After we’d finished lunch and posing, we decided to head on towards the summit, my feet were seriously rubbing now and walking was pretty uncomfortable but I was determined to reach the top, fortunately I had my walking sticks which meant I could afford to not put all my weight on my bad foot. Though the final walk from Ugain to Snowdon is pretty simple and laid out with a nice row of stone steps, the climb from Crib Goch had taken its toll on us and we slowly shuffled our way up the mountain.
Now if your looking for a nice empty summit, then you won’t find it on Snowdon, that place is as busy as all hell, there are hundreds of people crammed on top of this summit. In 1896 the Snowdon Mountain Railway was built and since then it has been bringing up tourists in their droves, to such an extent that they expanded facilities on the summit to include a fully operational cafe. You have to wait in a bit of a queue to even put your hand on the summit cairn, and then your only allowed to admire the view for a little bit before you have to move aside for other people. You’ll be hard pressed to get a good photo of the surrounding landscape without a dozen people stepping in front of it. The overcrowding problem has definitely gotten worse since I last conquered Snowdon. Unfortunately the crowds bring another problem, rubbish is prevalent on the summit, and this has attracted ferocious seagulls, who endlessly prowl among the crowds, snapping at any thing that has the possibility of being food, be it actual food, rubbish, your equipment, or even yourself.
Snowdon may be the highest mountain in Wales, but while cramped on the summit, I never knew there was a mountain which could feel so small.
Furthermore, I was beginning to develop blisters on my feet and I knew I wasn’t going to able to make the rest of the Snowdon Horseshoe, as we’d originally planned. So while my friends descended down Snowdon, towards Y Lliwedd, I turned around and started slowly down the steps of the Pyg Track. I was bitterly disappointed, its especially hard when the problem is one that could have been so easily prevented e.g. bringing an extra pair of socks or wearing thicker socks in the first place. Perhaps the hardest thing to learn about mountain climbing is when its best to just turn around and walk back, but its also the most essential thing to know.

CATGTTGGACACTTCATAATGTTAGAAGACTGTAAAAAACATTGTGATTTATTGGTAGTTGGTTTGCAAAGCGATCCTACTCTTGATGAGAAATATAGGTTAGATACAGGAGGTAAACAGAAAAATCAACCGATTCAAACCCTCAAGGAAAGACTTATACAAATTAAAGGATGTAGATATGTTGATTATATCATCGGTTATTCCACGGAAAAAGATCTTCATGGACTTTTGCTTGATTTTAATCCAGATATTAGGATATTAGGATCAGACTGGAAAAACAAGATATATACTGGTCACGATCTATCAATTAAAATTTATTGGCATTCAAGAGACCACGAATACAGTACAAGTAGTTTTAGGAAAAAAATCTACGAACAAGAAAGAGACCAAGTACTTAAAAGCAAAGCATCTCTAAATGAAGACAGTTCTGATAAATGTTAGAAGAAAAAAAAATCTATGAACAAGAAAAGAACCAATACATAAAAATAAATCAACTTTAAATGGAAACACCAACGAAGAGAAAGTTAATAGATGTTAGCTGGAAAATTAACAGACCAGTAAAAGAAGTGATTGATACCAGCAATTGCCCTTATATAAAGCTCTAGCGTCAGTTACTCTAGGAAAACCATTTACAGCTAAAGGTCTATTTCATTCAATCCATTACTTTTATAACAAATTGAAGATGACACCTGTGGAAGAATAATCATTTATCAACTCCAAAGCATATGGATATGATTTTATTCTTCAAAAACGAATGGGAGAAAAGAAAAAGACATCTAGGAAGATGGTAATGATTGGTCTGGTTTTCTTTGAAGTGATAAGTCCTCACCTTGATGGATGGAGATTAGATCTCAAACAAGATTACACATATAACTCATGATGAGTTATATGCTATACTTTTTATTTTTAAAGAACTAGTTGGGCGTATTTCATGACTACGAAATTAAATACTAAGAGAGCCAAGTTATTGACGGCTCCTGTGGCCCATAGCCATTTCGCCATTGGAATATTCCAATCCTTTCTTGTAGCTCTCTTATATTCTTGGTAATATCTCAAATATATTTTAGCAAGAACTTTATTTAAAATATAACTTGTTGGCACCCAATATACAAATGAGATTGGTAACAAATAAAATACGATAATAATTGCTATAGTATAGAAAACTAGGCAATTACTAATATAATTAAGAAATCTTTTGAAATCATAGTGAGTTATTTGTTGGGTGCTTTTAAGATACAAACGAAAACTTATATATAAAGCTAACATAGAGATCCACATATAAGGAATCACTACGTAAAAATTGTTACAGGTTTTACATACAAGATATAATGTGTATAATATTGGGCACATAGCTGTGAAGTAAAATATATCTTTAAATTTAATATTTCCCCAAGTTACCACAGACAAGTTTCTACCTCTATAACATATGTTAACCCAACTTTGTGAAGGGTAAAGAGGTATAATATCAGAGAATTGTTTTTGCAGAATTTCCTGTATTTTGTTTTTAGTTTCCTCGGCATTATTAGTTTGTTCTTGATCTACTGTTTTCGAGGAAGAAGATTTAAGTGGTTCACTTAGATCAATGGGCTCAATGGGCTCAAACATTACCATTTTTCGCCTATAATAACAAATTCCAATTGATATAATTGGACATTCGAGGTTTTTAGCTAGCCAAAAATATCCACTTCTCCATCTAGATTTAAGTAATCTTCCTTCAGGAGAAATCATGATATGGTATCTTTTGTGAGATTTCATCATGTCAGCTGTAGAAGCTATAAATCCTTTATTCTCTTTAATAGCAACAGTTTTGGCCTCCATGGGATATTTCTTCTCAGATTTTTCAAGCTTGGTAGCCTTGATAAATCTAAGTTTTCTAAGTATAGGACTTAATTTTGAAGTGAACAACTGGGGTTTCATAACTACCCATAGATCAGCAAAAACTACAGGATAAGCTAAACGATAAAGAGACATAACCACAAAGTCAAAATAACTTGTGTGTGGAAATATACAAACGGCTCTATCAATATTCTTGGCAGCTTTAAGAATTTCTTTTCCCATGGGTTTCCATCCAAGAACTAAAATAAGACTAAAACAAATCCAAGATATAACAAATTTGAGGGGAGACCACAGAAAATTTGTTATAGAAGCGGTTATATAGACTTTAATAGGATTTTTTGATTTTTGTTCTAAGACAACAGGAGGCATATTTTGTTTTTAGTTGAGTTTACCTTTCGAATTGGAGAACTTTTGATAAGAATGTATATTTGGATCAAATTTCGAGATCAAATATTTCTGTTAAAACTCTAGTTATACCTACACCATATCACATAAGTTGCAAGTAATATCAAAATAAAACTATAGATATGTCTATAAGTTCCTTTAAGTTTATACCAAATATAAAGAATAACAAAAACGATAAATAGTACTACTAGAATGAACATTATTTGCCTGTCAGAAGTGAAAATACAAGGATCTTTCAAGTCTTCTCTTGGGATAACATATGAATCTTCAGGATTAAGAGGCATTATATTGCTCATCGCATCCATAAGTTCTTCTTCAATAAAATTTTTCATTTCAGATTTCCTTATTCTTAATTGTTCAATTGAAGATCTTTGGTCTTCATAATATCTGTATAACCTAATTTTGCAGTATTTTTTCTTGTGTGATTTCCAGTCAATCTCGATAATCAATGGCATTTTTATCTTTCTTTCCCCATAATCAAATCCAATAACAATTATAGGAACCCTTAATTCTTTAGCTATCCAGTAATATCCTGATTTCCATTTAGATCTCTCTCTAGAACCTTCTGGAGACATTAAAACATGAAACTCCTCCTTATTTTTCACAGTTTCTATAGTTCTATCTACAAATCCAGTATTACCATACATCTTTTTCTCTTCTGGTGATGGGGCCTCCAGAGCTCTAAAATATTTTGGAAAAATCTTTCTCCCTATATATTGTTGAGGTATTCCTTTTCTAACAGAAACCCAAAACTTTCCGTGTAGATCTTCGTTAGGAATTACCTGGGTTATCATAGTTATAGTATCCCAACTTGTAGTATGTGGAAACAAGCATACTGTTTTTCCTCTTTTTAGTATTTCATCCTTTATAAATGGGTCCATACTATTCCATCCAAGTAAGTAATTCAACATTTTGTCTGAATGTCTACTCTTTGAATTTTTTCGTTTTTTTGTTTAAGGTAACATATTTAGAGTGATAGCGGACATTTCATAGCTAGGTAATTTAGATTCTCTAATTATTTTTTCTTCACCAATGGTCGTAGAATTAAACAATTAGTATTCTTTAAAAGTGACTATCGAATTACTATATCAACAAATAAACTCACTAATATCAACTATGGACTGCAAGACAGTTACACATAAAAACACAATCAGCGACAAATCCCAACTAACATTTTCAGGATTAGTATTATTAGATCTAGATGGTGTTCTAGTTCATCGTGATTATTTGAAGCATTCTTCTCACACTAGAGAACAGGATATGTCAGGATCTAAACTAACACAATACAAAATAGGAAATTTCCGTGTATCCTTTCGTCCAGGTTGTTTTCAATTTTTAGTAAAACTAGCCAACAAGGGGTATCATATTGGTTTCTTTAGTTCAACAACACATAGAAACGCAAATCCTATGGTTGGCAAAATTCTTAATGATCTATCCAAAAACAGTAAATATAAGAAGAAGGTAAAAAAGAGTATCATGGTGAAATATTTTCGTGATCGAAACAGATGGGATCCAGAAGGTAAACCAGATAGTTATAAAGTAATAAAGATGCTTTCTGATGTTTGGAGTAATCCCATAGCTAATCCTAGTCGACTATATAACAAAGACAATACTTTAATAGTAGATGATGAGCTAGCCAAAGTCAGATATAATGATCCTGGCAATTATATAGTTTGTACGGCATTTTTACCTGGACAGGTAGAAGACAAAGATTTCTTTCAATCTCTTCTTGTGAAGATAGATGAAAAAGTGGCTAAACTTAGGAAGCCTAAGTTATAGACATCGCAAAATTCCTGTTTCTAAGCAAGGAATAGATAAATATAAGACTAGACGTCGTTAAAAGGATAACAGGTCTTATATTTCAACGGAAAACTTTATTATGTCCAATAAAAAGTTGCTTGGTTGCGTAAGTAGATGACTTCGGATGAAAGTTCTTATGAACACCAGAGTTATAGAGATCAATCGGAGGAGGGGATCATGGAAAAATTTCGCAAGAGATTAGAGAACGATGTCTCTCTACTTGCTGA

I slowly made my way down the Pyg Track, and then down on to the Miner’s Track, which ran along the shores of Llyn Glaslyn and Llyn Liwedd. The route down had been killer on my feet and I was so thankful just to be able to bath them in the cool waters of Llyn Glaslyn. The towering monolith of Snowdon rose up in front of me, I tried to see if I could make out my friends on Y Lliwedd, but I could not see them.
After the a whiles rest, I began the final long walk back to Pen Y Pass. By this time the sun was dipping down behind Snowdon and the rivers of people had vanished to all but a small trickle. Alone and weary, I trudged along the vast shores of Llyn Llydaw, enjoying the shimmering evening light that played on the waters. When I at last reached the car park, my friends were no where to be seen. A quick phone call confirmed that they were still up in the mountains and wouldn’t be down for hours, they told me to take the car and head back to Bangor while they caught the bus. So, dutifully, I obliged and drove back, still tired and alone.
If you enjoyed this tale feel free to write in the comments, or leave like and thanks for reading.